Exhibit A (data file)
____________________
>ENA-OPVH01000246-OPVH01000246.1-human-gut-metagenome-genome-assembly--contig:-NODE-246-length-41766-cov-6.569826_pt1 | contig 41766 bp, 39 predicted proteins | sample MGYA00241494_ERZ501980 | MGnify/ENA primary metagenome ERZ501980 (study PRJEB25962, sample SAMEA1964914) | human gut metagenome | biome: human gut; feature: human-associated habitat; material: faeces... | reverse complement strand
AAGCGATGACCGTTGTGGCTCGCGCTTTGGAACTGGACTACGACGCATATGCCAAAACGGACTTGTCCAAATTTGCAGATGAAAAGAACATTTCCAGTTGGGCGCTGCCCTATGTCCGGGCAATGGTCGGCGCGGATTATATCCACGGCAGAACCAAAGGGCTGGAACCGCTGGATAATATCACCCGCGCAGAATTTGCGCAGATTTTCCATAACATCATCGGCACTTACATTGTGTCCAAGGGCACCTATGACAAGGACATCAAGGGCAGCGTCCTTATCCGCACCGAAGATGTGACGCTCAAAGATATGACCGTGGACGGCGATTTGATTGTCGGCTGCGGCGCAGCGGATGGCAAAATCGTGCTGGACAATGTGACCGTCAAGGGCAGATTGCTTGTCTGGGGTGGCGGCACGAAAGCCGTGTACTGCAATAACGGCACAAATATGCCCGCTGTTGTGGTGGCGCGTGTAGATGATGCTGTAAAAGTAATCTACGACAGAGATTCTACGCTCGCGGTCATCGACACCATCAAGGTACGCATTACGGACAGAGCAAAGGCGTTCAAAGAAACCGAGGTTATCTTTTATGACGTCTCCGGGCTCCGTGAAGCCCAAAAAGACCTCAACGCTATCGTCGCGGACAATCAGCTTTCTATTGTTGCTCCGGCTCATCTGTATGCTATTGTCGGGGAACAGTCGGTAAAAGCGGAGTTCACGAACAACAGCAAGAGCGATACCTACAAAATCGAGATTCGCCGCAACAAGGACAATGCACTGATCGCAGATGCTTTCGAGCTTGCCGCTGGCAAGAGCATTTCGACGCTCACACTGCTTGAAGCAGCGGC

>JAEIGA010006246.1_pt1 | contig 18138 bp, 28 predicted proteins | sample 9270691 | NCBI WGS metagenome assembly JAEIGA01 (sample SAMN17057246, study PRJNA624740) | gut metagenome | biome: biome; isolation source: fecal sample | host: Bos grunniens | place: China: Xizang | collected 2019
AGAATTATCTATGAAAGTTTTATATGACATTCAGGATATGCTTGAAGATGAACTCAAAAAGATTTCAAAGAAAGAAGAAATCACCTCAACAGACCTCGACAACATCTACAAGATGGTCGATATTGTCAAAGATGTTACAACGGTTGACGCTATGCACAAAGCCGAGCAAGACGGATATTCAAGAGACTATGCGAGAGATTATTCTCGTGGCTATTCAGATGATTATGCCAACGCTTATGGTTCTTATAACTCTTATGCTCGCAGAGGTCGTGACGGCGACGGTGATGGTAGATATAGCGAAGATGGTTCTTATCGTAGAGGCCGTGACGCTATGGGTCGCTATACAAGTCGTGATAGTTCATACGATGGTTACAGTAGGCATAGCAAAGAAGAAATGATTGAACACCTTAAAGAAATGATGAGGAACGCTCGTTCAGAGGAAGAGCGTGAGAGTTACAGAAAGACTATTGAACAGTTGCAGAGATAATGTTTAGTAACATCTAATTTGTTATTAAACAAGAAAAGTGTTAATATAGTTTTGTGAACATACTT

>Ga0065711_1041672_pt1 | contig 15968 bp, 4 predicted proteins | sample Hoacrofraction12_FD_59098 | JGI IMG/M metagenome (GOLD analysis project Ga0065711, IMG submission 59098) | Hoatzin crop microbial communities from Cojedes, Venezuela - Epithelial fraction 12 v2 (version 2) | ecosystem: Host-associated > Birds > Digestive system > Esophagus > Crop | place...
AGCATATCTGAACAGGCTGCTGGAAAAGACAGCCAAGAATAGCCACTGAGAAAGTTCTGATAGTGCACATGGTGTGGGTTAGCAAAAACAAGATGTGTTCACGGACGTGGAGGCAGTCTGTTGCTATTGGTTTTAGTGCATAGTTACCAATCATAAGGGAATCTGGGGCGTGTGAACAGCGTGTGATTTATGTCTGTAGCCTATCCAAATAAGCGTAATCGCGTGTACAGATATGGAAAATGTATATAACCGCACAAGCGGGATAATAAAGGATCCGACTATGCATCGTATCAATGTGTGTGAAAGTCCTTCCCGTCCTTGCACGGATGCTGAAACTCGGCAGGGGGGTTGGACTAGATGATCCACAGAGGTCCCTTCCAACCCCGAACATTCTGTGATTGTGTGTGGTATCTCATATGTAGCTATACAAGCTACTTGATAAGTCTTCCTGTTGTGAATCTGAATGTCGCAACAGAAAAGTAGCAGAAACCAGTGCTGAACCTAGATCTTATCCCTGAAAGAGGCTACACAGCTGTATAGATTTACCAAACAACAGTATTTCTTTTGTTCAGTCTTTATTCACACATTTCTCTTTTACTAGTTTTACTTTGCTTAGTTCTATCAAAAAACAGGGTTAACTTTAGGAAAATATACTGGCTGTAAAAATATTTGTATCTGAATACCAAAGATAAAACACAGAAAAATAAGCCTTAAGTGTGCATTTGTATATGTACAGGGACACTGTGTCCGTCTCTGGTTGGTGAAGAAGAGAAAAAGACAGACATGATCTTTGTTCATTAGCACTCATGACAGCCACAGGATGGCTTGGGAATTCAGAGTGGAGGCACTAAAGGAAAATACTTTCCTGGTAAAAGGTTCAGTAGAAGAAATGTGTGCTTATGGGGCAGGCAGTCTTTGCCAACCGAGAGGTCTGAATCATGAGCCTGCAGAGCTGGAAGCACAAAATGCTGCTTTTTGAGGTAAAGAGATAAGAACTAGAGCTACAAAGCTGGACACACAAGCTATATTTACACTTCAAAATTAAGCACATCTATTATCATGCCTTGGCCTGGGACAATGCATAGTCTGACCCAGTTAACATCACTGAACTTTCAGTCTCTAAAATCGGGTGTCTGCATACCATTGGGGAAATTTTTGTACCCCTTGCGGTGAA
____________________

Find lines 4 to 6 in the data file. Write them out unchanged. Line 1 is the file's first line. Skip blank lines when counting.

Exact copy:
AGAATTATCTATGAAAGTTTTATATGACATTCAGGATATGCTTGAAGATGAACTCAAAAAGATTTCAAAGAAAGAAGAAATCACCTCAACAGACCTCGACAACATCTACAAGATGGTCGATATTGTCAAAGATGTTACAACGGTTGACGCTATGCACAAAGCCGAGCAAGACGGATATTCAAGAGACTATGCGAGAGATTATTCTCGTGGCTATTCAGATGATTATGCCAACGCTTATGGTTCTTATAACTCTTATGCTCGCAGAGGTCGTGACGGCGACGGTGATGGTAGATATAGCGAAGATGGTTCTTATCGTAGAGGCCGTGACGCTATGGGTCGCTATACAAGTCGTGATAGTTCATACGATGGTTACAGTAGGCATAGCAAAGAAGAAATGATTGAACACCTTAAAGAAATGATGAGGAACGCTCGTTCAGAGGAAGAGCGTGAGAGTTACAGAAAGACTATTGAACAGTTGCAGAGATAATGTTTAGTAACATCTAATTTGTTATTAAACAAGAAAAGTGTTAATATAGTTTTGTGAACATACTT

>Ga0065711_1041672_pt1 | contig 15968 bp, 4 predicted proteins | sample Hoacrofraction12_FD_59098 | JGI IMG/M metagenome (GOLD analysis project Ga0065711, IMG submission 59098) | Hoatzin crop microbial communities from Cojedes, Venezuela - Epithelial fraction 12 v2 (version 2) | ecosystem: Host-associated > Birds > Digestive system > Esophagus > Crop | place...
AGCATATCTGAACAGGCTGCTGGAAAAGACAGCCAAGAATAGCCACTGAGAAAGTTCTGATAGTGCACATGGTGTGGGTTAGCAAAAACAAGATGTGTTCACGGACGTGGAGGCAGTCTGTTGCTATTGGTTTTAGTGCATAGTTACCAATCATAAGGGAATCTGGGGCGTGTGAACAGCGTGTGATTTATGTCTGTAGCCTATCCAAATAAGCGTAATCGCGTGTACAGATATGGAAAATGTATATAACCGCACAAGCGGGATAATAAAGGATCCGACTATGCATCGTATCAATGTGTGTGAAAGTCCTTCCCGTCCTTGCACGGATGCTGAAACTCGGCAGGGGGGTTGGACTAGATGATCCACAGAGGTCCCTTCCAACCCCGAACATTCTGTGATTGTGTGTGGTATCTCATATGTAGCTATACAAGCTACTTGATAAGTCTTCCTGTTGTGAATCTGAATGTCGCAACAGAAAAGTAGCAGAAACCAGTGCTGAACCTAGATCTTATCCCTGAAAGAGGCTACACAGCTGTATAGATTTACCAAACAACAGTATTTCTTTTGTTCAGTCTTTATTCACACATTTCTCTTTTACTAGTTTTACTTTGCTTAGTTCTATCAAAAAACAGGGTTAACTTTAGGAAAATATACTGGCTGTAAAAATATTTGTATCTGAATACCAAAGATAAAACACAGAAAAATAAGCCTTAAGTGTGCATTTGTATATGTACAGGGACACTGTGTCCGTCTCTGGTTGGTGAAGAAGAGAAAAAGACAGACATGATCTTTGTTCATTAGCACTCATGACAGCCACAGGATGGCTTGGGAATTCAGAGTGGAGGCACTAAAGGAAAATACTTTCCTGGTAAAAGGTTCAGTAGAAGAAATGTGTGCTTATGGGGCAGGCAGTCTTTGCCAACCGAGAGGTCTGAATCATGAGCCTGCAGAGCTGGAAGCACAAAATGCTGCTTTTTGAGGTAAAGAGATAAGAACTAGAGCTACAAAGCTGGACACACAAGCTATATTTACACTTCAAAATTAAGCACATCTATTATCATGCCTTGGCCTGGGACAATGCATAGTCTGACCCAGTTAACATCACTGAACTTTCAGTCTCTAAAATCGGGTGTCTGCATACCATTGGGGAAATTTTTGTACCCCTTGCGGTGAA